A man considering ordination in today’s church can easily conclude he’s being ordained into a church that lacks leadership and vision. It is no secret that in the last 15 years, bishops have slowly lost their power to Rome. Instead of holding their ground, bishops have turned to micromanaging their dioceses, and many priests have felt the pressure from “on high.” The true visionaries have been replaced with individuals solely interested in “processing the vision.” This translates into endless meetings. The logic seems to be that as long as planning meetings are going on, something is happening.

A prospective priest also has to be aware that he is casting his lot with an institution in financial trouble. Since many Catholics are withholding donations and the rest do not give generously because of a lack of commitment, the church is slowly being bankrupted by the “silent majority” who give little or nothing in the Sunday offertory (if they even bother to attend Mass), yet expect to have all their needs met.

A man considering ordination surely will have been told by priests who are friends that he’s considering a life that’s not very affirming. Bishops simply do not affirm priests (they were apparently never taught to do it). The laity will affirm priests so long as their individual needs are being met. There is so much variety among the laity, however, that a priest would have to be superhuman to please them all.

There are a few organizations within the church that affirm priests. The Serra Club and the Knights of Columbus come to mind. For many of us, however, their affirmation often rings hollow, because some members of these organizations don’t know who we really are. They are merely affirming our Roman collars.

On the other hand, a priest can be assured he will be affirmed at his own funeral. The bishop will wax eloquent about “what a hard worker Father was,” how grateful people are for the endless programs he ran, what a great builder he was (assuming he managed to build or remodel something). The sad part is that Father will be affirmed for the many things he did, never for who he was.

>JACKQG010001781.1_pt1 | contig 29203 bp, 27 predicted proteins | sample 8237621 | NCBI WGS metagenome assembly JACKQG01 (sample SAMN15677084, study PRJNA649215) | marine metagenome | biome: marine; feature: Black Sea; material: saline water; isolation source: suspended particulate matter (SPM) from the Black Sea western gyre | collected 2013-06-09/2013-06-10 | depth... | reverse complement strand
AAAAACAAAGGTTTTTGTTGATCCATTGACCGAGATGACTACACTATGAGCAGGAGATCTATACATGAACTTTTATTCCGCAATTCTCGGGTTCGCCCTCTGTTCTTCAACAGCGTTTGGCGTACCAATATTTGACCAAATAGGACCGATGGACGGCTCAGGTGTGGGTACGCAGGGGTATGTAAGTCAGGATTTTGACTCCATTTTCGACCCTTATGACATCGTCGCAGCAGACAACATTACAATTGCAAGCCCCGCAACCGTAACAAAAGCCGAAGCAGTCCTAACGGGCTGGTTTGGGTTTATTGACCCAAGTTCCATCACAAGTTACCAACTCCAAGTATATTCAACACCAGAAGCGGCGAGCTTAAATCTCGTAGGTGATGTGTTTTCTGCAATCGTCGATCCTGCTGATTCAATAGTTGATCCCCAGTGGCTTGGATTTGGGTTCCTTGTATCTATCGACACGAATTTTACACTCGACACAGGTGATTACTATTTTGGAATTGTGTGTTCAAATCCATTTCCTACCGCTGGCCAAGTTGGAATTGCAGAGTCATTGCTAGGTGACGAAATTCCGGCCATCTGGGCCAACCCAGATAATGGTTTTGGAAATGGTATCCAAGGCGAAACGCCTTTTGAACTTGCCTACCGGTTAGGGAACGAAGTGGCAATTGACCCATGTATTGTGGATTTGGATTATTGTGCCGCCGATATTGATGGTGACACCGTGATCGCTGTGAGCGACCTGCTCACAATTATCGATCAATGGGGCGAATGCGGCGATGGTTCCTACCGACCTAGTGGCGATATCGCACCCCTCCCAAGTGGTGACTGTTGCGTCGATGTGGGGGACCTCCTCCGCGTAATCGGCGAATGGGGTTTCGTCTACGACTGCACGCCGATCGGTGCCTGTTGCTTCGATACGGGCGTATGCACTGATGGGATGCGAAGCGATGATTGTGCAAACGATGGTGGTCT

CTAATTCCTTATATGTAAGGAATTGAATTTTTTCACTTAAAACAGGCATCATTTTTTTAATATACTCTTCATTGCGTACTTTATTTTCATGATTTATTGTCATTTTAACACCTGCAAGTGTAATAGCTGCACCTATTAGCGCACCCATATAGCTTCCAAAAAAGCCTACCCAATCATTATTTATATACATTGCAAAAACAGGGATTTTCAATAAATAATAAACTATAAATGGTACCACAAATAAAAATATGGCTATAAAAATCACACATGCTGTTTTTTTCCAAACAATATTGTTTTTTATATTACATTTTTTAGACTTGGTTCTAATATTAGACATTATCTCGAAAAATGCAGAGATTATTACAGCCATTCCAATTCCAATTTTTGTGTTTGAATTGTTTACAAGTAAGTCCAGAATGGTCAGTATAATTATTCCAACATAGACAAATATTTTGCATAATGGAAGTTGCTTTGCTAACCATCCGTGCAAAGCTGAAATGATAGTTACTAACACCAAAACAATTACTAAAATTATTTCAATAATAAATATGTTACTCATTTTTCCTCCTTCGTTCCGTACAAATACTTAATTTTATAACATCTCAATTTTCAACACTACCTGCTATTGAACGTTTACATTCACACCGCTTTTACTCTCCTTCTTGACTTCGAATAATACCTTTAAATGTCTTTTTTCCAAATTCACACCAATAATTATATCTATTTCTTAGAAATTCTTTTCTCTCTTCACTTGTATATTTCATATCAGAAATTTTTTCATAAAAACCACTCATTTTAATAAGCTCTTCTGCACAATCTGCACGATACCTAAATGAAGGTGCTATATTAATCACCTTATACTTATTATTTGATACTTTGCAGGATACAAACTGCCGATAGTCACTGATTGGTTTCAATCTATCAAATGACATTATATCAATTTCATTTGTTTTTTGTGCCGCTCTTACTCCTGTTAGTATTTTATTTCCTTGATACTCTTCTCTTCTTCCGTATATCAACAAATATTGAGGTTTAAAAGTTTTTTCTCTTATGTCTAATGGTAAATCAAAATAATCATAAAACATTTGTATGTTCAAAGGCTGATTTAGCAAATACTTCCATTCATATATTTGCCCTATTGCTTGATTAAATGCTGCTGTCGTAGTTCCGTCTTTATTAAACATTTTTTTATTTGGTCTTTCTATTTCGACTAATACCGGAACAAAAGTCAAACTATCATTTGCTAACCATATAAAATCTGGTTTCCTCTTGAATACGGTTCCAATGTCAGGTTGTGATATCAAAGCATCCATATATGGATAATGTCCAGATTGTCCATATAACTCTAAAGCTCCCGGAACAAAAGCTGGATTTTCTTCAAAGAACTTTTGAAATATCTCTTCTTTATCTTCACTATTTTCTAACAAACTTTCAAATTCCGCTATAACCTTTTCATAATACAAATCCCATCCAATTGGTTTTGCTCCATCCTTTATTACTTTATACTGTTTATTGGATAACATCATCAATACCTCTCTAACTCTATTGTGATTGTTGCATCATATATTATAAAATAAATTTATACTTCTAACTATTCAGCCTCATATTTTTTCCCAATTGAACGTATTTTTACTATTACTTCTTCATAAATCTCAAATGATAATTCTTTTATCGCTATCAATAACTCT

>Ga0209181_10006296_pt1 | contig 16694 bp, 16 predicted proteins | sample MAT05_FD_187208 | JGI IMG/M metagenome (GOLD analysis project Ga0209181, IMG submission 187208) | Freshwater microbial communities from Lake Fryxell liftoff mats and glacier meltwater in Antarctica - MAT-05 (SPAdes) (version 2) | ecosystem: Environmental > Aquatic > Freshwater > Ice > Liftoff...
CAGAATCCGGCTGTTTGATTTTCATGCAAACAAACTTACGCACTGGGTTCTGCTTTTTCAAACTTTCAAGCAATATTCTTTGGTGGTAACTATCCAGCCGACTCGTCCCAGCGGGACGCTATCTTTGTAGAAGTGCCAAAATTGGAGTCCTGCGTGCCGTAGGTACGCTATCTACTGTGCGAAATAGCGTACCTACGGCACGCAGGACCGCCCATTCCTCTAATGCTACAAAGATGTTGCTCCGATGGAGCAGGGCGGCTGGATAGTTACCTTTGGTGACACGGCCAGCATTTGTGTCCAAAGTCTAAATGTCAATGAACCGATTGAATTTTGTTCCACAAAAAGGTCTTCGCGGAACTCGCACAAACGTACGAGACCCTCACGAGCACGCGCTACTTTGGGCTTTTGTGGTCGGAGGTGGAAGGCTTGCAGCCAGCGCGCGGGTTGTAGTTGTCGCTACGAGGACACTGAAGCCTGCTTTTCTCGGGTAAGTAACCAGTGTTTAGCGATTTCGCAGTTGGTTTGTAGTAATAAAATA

Another daunting point to consider is that most priests today will become pastors long before they are ready. Bowing under the combined pressure of fewer new priests and the swelling ranks of retirees, bishops are awarding pastorates to men ordained for only four or five years.

These inexperienced individuals are being sent either to open a new parish, maintain an existing facility, or, in certain dioceses, to preside over the closing of a long-established and beloved community. In addition, the majority of these inexperienced pastors will inherit professional staff members who are a great deal more mature, knowledgeable and experienced.

Given the state of the church and the manner in which priests are treated, what is the relevant starting point for a man wanting to serve as a priest?

In my opinion, it boils down to a very basic question: Who do you want to serve -- the institution or the people of God? Make no mistake, they are not one and the same.

When I was in the seminary, a professor once said to us as young deacons: “Gentlemen, decide right now if you want to be a bishop. You need to understand that everything you do as a priest will be determined by that decision.” I have learned over the years that he was a wise man. A person thinking about serving the church today needs to answer the same question.

If a person feels he has a calling to serve the church as institution because he is enthralled by its power, its vastness, its magnificent cathedrals or even because he likes the feel of silk, that man needs to think again. If he is drawn to the pope because he is always right and all one has to do is echo his words, he needs to think again.